There is a well-worn path between business and philanthropy. An entrepreneur makes good, makes a fortune then proceeds to make a foundation that writes cheques to various worthy causes.
It is a road trodden by business people from Cadbury to Carnegie to Gates, and has involved the transfer of big sums to the deserving causes. It has, arguably, done much good, and not just for the egos of the business people concerned.
There is a new approach to philanthropy that questions that old model. The Microsoft billionaire Bill Gates said “effective philanthropy requires a lot of time and creativity, the same kind of focus and skills that building a business requires”, and that is part of the new approach.
Clare Woodcraft-Scott would go even further. She is the chief executive of the Emirates Foundation, the UAE’s national foundation established in 2005 under senior royal patronage, and believes an even bigger shift in attitude is needed.
“The foundation is a unique, pioneering model for the region. We’re the first to do it in the Arabian Gulf. We can produce much more impact with this approach than with the traditional cheque-writing approach,” she says.
She is speaking in the foundation’s majlis, in the heart of the power complex housed at Al Mamoura in the capital. “I believe philanthropy needs to change. It’s not about writing cheques and waiting to see the videos of smiling children. It’s about measuring scaleable social value. In a word, it is venture philanthropy rather than traditional charity,“ she says.
“Venture philanthropy is about applying the principles of business to philanthropic capital. It is not a quick fix in the sense of traditional philanthropy with its grant-making portfolios. Instead, we are controlling it, designing it and building it. It is about running it as a business, looking for long-term impact, and then measuring the social value of your actions,” she says.
Ms Woodcraft-Scott speaks with the eloquent authority of her time at the Shell Foundation, the philanthropic arm of the giant oil company that pioneered this approach. She was deputy director there until she joined the Emirates Foundation in 2012.
Back then she was no stranger to the region. A British university degree in Arabic (“I wanted to study a complex language that is spoken in lots of countries”) was followed by a stint in financial journalism based in the Palestinian Territories, followed by communications work in the Middle East for Visa International and for Shell.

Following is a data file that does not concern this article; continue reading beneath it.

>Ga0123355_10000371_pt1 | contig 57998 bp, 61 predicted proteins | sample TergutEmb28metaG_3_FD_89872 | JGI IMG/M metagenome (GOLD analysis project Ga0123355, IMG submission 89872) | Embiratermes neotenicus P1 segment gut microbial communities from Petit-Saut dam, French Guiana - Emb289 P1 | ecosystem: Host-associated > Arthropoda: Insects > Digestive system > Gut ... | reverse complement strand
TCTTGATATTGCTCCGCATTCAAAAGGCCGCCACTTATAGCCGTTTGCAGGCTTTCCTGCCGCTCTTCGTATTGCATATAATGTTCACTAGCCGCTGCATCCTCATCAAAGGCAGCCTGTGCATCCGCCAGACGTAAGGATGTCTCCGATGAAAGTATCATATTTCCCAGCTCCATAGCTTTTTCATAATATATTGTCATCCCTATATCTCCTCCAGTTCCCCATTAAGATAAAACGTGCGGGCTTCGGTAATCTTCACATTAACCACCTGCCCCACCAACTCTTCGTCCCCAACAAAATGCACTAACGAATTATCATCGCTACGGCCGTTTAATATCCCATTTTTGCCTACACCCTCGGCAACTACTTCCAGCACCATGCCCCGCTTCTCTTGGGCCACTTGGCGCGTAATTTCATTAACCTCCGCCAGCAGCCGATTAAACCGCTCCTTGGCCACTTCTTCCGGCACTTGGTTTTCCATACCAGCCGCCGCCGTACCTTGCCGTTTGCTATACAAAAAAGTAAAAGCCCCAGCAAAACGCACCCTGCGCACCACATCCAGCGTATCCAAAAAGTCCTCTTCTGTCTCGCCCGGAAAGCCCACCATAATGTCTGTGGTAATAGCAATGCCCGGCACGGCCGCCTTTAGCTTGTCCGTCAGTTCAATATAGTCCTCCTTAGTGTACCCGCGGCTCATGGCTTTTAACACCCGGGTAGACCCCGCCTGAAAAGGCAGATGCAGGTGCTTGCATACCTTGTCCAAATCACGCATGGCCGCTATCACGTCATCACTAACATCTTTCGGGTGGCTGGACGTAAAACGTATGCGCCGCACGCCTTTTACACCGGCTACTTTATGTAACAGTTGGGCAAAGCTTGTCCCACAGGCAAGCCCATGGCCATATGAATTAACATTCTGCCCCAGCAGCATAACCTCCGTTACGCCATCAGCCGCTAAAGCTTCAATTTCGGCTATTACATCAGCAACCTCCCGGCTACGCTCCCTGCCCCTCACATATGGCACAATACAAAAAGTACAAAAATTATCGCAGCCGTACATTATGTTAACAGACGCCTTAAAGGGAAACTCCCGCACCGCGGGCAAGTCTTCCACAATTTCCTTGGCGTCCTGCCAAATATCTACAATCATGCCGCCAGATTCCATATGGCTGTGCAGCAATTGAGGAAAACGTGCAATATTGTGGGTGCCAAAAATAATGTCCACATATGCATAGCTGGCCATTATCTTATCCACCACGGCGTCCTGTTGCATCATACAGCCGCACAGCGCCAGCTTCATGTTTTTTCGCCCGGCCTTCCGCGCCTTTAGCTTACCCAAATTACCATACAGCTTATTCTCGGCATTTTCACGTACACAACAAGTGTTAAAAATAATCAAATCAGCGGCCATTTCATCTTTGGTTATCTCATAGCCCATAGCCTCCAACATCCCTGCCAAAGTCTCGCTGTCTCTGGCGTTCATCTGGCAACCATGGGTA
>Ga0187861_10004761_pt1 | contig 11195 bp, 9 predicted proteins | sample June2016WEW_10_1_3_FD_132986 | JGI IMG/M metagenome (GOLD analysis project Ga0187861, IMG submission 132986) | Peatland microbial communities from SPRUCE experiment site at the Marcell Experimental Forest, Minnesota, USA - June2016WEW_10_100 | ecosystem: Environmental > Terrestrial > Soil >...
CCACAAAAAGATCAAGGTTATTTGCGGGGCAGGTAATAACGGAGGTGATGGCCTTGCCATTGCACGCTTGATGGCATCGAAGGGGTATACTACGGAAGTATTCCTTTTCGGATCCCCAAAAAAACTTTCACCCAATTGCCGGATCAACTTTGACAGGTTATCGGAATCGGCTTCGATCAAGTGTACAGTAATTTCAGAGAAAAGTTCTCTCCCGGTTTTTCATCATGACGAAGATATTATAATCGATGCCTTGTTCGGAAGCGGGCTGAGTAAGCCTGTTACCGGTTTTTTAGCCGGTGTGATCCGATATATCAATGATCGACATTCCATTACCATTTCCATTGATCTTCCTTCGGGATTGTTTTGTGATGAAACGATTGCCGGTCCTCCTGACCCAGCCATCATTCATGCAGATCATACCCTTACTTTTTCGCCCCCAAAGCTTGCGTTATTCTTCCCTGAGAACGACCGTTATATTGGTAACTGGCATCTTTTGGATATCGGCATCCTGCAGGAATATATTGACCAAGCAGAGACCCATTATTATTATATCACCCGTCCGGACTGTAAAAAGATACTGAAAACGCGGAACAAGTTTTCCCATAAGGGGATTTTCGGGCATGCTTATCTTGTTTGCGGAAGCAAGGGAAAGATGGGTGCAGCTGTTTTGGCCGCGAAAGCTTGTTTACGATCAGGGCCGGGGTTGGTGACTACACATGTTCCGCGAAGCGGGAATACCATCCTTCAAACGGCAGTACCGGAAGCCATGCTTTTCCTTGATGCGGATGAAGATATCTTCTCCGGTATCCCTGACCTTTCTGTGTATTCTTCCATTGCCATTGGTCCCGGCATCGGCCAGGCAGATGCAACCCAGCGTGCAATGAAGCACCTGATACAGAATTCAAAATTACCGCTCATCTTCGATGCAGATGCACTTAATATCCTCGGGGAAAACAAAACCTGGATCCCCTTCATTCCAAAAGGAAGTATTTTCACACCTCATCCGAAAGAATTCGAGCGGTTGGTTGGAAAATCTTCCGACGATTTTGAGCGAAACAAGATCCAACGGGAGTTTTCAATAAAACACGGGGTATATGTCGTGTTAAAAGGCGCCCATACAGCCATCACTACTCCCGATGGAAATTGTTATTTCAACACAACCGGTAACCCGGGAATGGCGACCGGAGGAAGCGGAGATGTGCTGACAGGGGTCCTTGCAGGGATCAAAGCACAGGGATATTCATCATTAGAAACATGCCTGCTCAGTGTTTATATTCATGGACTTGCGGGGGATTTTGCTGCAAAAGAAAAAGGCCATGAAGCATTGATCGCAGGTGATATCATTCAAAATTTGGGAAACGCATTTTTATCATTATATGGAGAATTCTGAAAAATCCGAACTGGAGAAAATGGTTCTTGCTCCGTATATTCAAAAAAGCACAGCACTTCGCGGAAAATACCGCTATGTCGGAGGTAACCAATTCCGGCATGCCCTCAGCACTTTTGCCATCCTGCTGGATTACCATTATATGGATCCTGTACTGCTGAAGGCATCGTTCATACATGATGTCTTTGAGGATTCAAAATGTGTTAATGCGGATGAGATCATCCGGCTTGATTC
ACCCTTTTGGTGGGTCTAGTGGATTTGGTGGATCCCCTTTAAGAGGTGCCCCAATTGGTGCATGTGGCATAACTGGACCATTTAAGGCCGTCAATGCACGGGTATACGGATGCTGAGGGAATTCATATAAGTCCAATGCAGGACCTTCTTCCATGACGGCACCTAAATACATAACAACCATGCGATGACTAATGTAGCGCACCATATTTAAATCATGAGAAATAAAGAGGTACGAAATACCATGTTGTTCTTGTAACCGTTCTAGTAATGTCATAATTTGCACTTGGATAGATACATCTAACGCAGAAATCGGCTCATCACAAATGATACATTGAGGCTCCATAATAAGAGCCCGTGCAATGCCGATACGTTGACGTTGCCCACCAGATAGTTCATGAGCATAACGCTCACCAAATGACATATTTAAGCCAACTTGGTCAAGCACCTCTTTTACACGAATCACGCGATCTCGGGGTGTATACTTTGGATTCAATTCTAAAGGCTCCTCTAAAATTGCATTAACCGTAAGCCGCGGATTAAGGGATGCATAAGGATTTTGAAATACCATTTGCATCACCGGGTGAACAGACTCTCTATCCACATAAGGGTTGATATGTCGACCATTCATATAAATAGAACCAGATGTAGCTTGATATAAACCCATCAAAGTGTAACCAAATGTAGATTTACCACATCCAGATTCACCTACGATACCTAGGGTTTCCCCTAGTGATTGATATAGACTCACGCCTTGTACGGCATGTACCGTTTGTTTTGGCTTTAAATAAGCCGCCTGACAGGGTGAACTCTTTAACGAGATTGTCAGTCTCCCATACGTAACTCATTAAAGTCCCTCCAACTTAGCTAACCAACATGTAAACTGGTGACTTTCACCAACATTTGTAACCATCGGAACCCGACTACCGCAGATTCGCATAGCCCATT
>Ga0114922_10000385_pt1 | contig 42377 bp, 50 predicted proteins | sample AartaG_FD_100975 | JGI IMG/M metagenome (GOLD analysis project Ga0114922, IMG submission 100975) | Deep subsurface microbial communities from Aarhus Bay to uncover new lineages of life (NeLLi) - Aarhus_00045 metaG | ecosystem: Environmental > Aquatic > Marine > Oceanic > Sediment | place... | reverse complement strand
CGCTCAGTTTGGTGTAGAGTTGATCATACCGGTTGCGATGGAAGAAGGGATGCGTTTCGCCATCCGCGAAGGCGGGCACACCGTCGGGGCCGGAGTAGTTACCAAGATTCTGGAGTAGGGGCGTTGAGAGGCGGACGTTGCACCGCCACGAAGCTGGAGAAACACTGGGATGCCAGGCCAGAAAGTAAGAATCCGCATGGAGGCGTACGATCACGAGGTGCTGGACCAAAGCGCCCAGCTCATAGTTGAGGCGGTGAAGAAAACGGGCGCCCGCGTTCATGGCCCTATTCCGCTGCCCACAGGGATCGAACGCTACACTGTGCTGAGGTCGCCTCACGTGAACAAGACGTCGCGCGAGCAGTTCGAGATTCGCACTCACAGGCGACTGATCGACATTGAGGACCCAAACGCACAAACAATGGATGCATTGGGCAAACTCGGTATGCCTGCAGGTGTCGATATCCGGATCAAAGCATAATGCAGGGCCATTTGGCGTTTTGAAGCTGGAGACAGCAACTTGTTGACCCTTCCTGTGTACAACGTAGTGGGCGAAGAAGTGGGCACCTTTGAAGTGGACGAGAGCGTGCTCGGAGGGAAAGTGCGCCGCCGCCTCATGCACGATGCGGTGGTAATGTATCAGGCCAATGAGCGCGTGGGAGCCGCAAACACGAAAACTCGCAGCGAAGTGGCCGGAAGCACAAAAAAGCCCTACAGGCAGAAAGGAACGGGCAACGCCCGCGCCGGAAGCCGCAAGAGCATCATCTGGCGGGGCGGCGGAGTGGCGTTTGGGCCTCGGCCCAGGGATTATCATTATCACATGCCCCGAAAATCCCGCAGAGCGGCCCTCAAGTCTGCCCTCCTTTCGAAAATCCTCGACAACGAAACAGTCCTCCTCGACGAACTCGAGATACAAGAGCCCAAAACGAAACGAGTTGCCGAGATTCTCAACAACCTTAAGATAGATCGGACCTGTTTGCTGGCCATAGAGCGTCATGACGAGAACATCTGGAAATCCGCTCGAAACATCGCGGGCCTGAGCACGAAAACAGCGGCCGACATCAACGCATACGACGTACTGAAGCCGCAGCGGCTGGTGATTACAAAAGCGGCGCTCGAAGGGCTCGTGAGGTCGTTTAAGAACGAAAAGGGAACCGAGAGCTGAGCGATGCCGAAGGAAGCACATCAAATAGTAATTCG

Then she moved into the area of sustainable development, corporate social responsibility and stakeholder engagement, which has long been an interest. With hindsight, it was the perfect background for the role at Emirates Foundation. “I brought with me the model of the Shell Foundation. It was already well known and had a high impact.” The Emirates Foundation’s programmes are open to UAE residents of any nationality, aged between 15 and 35. “We are not exclusive, but mostly tend to attract youth who are Emirati,” she says. There is no specific programme for women, and the gender split is about 50-50, she says. About 20,000 people go through the foundation each year.
There are six programmes, each designed to address a specific challenge. Financial literacy, early school leavers, those seeking jobs in the private sector and a programme to connect young people in the Stem sectors – science, technology, engineering and mathematics.
Then there are two programmes aimed at volunteering. “A great way of getting young people inspired,” she says.
It is understandable there is overlap with government policy in some areas. For example, the programme on jobs in the private sector, Kafa’at, fits in with and reinforces the official stance on Emiratisation. “Many young Emiratis are just not aware of what jobs are available. They think it’s just in banking, but it’s broader than that. There may also be an expectation on the part of an employer that the young person will be unproductive, so that has to be tackled too,” she says.
“There has to be a mutual understanding on both sides if employers are going to attract and retain Emirati talent. In some ways it’s the challenge of all members of ‘Generation Y’.” Most of the foundations’s near Dh100m revenue comes from the government of Abu Dhabi, but it has an impressive list of private sector partners that reads like a Who’s Who of business in the UAE (and includes Abu Dhabi Media, owner of The National).
One innovative partnership recently came in the form a deal with the Dubai-based hedge fund Dalma Capital, whereby the foundation would receive the equivalent of the 15 per cent commission on new UAE-sourced business. “It was Dalma’s idea, and a very good one. It’s only been going for a couple of months so let’s see how it goes. We’re delighted to promote innovation in philanthropy,” Ms Woodcraft-Scott says.
But above all, she insists, the foundation must be viewed as a business proposition.
“Like any business, we have to measure effects of our activities, and in our case that means measuring social value. How many young people am I providing for? What is the real cost per person? How beneficial do these beneficiaries feel the programme was? All these questions have to be answered and business recalibrated on a regular basis, just like any business would measure its financial effectiveness,” she says.
“What we’re doing is creating a young, professional cadre of executives. I’d like nothing better than to eventually hand my job over to an Emirati.”
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